Australian wicket-keeper Rod Marsh, to English batsman Ian Botham: “So how’s your wife and my kids?” The reply “The wife’s fine, the kids are retarded”

Australian pace bowler Glenn McGrath to Zimbabwean Eddo Brandes after Brandes had played and missed at a McGrath delivery: “Oi, Brandes, why are you so f*****g fat?” to which Brandes replied: “Cos every time I f*** your wife she gives me a biscuit!” Apparently even the Australian slips were in hysterics.

In the 1980’s Ian Botham returned early from a tour of Pakistan, and on radio joked Pakistan is the sort of country to send your mother-in-law to.” Needless to say the Pakistanis did not find this amusing, and when Pakistan defeated England in the 1992 World Cup Final, Aamer Sohail told Ian Botham “Why don’t you send your mother-in-law out to play, she cannot do much worse.”

Perhaps the most famous sledge is reported to have taken place during the epic World Cup Super Six clash between Australia and South Africa. South Africa looked on course to a routine victory with Australian captain Steve Waugh at the crease and on 56. At that stage, Waugh clipped the ball in the air straight to South African fielder Herschelle Gibbs. In his haste, Gibbs dropped the ball when attempting to throw it in the air in celebration as he had not fully controlled it. As he passed him, Waugh is said to have asked Gibbs: “How does it feel to have dropped the World Cup?” Waugh carried on to make an unbeaten 120 and Australia posted an unlikely win and won the World Cup a few days later. Waugh has denied that quote, instead claiming that he said “looks like you’ve dropped the match”.

[Source: Wikipedia]


I find it somewhat unfair that while physical outbursts such as the one Zidane displayed are reason enough to penalize the player, verbal assaults, carried out repeatedly in the course of the play mostly go unheeded. This is not to condone physical attacks by the way. That’s not done, and Zidane himself admitted that, apologizing to any children watching the game. However, is it a fair deal for players to use racial slurs (Zidane has been at the receiving end of such taunts throughout his career because of his Algerian roots) or tasteless personal insults to the point of provoking the opponent to extreme physical reaction? Not in my book. A little banter here and there never harmed anyone, but insults directed at one’s family or place of origin are downright offensive and unforgivable as far as I am concerned.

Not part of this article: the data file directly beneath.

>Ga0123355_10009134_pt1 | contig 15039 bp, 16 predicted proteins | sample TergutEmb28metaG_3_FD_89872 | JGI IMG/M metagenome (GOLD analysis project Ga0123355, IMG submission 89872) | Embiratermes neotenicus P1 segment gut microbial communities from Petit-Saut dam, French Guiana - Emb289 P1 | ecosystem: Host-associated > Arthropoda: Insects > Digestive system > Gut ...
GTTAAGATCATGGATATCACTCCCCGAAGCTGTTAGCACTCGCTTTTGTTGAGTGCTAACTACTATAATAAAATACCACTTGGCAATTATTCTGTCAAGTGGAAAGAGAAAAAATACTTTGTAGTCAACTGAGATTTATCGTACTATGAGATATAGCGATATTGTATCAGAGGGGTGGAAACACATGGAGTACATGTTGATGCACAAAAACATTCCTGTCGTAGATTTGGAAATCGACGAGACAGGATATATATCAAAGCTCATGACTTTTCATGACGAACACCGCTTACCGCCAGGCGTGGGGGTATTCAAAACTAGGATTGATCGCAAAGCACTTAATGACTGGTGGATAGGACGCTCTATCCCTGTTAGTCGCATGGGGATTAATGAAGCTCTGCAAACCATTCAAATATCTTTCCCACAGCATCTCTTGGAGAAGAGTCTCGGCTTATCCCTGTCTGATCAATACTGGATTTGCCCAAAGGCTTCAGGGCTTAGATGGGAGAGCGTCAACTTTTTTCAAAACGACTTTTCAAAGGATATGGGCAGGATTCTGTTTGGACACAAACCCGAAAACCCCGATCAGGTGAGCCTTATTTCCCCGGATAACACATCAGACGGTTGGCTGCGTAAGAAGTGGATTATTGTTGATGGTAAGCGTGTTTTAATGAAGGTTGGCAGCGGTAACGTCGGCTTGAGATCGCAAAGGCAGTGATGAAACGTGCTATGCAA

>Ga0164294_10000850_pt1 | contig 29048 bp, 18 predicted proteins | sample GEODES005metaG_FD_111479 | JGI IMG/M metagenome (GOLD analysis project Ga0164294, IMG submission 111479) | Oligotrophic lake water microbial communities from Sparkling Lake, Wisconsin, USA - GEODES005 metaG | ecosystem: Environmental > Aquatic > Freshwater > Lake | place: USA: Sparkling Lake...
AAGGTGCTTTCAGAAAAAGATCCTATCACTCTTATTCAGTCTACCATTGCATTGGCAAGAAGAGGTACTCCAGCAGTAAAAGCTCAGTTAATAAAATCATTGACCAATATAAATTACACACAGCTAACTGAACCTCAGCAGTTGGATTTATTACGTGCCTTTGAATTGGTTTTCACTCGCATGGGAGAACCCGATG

Isn’t it ironical that while children are taught to cut back on swearing and verbal abuses all the time, adults get away with those same things on the sporting field? Agreed Zidane didn’t set up such a fine example for budding soccer players, but did Materazzi set a better example either?

Why expend so much energy when even a glare followed by a real smart sporting move can do the trick?

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One thought on “On-field Trash

  1. I tend to feel the same way you do about the taunting. I’ve never been that kind of player, preferring to frustrate by solid expert play. The others can do the talking. However, as some soccer playing friends of mine point out, taunting is part of the game, and if you can’t take it, then you need to do something else. Personally, I’m not disappointed that he gave the guy the head butt–he probably deserved it. But the fact that he lost his temper makes him the worst kind of teammate there can be, unreliable in tough situations.